Sleep Aids...God Or Bad?

Sleep Aids…Good or Bad?

As Dr. Kirk Parsley puts it, “We have an enormous problem that we all share that’s wrecking our health, our finances, our happiness, and our relationships.” This problem is shared by over 100 MILLION Americans. What’s that problem? Sleep deprivation.

Worse yet, many people are not willing to acknowledge that this is their problem. We’re told that “sleep is the cousin of death” and that “sleep is for the weak,” as if being able to operate on 5 – 6 hours of sleep (or less) is somehow heroic.

Fortunately, it’s not all bad news, and there’s a solution to the problem. But first, let’s take a look at the myriad negative health outcomes associated with sleep deprivation:

  • Decreased carbohydrate tolerance and insulin sensitivity
  • Increased evening levels of the stress hormone cortisol
  • Increased hunger, appetite, and activity of food reward centers making it much more likely to overeat and make poor food choices
  • Decreased muscle recovery and protein synthesis
  • Impaired fat loss and accelerated muscle loss
  • Depressed mood, reduced empathy, and increased prevalence of burnout
  • Decreased focus, concentration, alertness, working memory, and cognitive performance, which is not surprising considering that research has repeatedly shown that sleep deprivation is on par with a blood alcohol volume of 0.05

The CDC estimates that some 9 million Americans resort to prescription sleeping pills, but unfortunately, this is not the solution I have in mind. While sleeping pills can induce drowsiness (i.e, knock you out), they can be addictive, and they can quickly lose effectiveness. Worse yet, sleeping pills don’t promote deep sleep, and studies have shown that they interfere with the brain’s ability to consolidate memories during sleep.

[Note: If you take prescription medications, you should always consult with your physician prior to adjusting the dose.]

So, what is the solution? Here are some suggestions that can help improve sleep hygiene and quality:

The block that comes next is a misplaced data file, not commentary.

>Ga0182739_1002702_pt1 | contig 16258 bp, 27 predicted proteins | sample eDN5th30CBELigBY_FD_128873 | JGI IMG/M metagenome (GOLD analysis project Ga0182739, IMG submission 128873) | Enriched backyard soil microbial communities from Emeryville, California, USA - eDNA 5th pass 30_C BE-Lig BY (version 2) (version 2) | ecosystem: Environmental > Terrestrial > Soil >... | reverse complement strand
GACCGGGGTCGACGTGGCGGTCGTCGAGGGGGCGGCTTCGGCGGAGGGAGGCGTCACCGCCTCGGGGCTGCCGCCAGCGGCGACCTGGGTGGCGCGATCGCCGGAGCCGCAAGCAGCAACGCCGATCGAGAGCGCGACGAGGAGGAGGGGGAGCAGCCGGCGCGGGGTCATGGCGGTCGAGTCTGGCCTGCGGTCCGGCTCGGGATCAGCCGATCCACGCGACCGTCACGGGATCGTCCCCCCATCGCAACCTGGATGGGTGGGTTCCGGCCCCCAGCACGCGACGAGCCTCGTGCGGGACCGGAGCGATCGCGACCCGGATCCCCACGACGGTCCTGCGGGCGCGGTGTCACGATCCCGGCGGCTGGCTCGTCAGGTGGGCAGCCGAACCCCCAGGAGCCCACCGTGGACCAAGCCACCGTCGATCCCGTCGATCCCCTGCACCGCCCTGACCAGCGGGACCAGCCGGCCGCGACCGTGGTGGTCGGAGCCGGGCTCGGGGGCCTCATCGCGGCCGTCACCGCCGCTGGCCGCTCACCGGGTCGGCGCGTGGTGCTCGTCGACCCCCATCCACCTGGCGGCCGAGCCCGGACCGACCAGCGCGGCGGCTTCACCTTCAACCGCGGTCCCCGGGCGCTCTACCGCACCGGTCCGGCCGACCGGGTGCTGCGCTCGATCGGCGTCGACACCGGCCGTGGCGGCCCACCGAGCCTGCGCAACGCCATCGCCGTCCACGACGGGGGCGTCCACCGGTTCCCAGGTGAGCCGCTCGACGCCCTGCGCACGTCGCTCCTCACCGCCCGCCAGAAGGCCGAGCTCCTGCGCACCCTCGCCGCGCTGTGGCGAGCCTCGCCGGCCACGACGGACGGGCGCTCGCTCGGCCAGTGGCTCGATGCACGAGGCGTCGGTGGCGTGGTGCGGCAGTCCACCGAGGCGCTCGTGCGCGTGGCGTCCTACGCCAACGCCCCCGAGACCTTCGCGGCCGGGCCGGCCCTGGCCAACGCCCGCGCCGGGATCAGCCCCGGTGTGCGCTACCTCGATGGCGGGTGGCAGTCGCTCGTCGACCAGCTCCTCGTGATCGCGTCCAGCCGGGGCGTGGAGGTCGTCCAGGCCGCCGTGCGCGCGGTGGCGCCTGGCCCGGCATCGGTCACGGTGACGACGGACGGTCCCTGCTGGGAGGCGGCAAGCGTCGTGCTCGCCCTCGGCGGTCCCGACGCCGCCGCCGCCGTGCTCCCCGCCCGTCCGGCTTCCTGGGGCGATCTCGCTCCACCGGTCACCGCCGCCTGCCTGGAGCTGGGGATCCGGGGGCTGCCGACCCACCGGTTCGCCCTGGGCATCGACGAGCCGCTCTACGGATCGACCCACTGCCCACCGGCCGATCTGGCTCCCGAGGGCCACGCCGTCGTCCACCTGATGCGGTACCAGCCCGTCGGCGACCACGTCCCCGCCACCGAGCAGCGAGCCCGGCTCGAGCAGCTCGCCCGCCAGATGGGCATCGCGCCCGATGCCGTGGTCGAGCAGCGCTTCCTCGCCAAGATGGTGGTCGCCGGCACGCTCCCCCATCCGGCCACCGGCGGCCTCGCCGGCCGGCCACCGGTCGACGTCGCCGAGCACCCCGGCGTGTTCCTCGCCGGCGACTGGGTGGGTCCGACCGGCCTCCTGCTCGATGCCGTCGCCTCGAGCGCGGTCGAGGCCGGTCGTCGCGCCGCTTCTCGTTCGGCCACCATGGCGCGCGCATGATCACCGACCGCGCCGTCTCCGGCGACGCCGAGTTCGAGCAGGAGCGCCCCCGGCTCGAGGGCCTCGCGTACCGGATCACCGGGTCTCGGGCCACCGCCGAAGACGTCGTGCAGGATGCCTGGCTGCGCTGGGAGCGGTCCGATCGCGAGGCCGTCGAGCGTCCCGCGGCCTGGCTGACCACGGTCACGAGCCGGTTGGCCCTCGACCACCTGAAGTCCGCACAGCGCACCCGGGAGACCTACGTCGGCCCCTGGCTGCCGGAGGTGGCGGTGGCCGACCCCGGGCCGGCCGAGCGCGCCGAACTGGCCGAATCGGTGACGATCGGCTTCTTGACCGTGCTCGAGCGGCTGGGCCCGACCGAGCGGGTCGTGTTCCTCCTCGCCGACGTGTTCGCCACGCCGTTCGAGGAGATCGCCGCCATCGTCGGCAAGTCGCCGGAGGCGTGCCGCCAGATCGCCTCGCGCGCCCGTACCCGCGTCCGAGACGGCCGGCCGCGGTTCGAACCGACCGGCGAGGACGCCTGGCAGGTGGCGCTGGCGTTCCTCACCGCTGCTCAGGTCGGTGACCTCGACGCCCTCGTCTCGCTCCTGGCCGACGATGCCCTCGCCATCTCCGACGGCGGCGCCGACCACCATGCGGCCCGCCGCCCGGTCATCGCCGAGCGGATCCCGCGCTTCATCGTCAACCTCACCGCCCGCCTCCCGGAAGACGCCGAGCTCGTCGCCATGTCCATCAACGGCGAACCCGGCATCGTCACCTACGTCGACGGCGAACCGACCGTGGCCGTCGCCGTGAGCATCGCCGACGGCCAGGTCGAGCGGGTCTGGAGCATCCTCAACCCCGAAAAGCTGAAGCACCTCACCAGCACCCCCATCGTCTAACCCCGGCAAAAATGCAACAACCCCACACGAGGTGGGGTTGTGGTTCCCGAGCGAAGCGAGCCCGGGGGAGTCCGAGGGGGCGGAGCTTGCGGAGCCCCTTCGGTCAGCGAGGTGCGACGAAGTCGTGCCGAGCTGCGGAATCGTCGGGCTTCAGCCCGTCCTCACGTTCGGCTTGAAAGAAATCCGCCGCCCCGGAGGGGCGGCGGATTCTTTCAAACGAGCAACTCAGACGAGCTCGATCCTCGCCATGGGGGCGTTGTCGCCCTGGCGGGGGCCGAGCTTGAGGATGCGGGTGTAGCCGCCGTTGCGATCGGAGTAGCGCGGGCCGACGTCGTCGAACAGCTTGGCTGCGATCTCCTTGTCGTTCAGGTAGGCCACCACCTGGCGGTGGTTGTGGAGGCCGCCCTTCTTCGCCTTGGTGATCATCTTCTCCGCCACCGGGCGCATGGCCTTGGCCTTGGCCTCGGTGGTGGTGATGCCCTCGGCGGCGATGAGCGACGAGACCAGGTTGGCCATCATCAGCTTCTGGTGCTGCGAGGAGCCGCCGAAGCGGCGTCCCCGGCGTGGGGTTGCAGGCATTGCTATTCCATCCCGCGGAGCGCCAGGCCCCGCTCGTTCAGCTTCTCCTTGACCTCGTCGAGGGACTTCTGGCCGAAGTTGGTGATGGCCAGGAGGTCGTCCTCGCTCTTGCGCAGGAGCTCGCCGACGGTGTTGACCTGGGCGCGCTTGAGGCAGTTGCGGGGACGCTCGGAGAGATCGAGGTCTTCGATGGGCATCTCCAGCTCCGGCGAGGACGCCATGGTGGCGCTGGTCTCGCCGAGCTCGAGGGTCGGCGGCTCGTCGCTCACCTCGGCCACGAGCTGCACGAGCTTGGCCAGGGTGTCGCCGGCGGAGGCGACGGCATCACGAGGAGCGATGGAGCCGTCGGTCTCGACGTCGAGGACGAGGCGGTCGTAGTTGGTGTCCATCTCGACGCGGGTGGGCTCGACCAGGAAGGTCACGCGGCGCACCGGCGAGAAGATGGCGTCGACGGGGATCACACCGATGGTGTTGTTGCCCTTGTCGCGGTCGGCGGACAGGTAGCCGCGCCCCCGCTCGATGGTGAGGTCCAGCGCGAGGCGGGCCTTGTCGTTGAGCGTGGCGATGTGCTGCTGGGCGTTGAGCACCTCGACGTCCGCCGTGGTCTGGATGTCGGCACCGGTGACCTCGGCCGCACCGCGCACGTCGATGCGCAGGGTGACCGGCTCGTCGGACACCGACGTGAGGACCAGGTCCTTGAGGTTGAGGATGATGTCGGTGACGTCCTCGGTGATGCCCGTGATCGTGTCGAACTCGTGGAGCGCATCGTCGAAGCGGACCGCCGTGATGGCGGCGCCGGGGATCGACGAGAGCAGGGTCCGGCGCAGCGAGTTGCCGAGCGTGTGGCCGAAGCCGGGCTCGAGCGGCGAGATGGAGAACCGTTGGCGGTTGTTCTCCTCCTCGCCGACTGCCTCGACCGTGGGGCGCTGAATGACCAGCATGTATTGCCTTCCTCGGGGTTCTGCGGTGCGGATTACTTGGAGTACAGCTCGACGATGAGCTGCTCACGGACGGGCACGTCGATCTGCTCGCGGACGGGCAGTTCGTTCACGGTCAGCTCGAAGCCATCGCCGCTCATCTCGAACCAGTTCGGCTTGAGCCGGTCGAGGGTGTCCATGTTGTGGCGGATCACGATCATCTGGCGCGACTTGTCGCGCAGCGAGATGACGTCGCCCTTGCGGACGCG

• Avoid caffeine (and other stimulants) after 2pm.
  • Limit alcohol consumption.
  • Be careful going low carb, which can promote the body’s stress response. Eating some slow-digesting carbs at night can help boost serotonin (increase satiety, improve mood, and promote sleep), positively shift hunger hormones, and boost fat loss.
  • Turn off electronics (e.g., phones, TVs) within 30 – 60 minutes of bedtime.
  • Do a “brain dump” and write down any ideas, important thoughts, etc., into a notepad.
  • Set your bedroom to an appropriate temperature (60 – 67 degrees is suggested) and make it as dark as possible.
  • Incorporate purposeful stress reduction techniques (e.g., reading, deep belly breathing, meditation, stretching, binaural beats).

There are also a number of natural dietary supplements that may be useful to help reduce stress and promote relaxation:

    • Low levels of vitamin D are associated with nearly every potential negative health outcome, including stress intolerance, depressed mood, and poor sleep quality.
    • <li

>Magnesium

    promotes relaxation and plays a key role in regulating sleep. Supplementation with magnesium has been shown to help improve sleep efficiency, increase sleep time, and reduce sleep latency (i.e., time it takes to fall asleep).

  • GABA is the primary inhibitory neurotransmitter that calms the brain, and activation of GABA receptors favors sleep. It also functions to decrease signaling of the excitatory neurotransmitter glutamate.
  • L-Theanine, found in green tea, promotes a calming, relaxing effect. It inhibits glutamate, increases GABA, and has shown to improve sleep quality.
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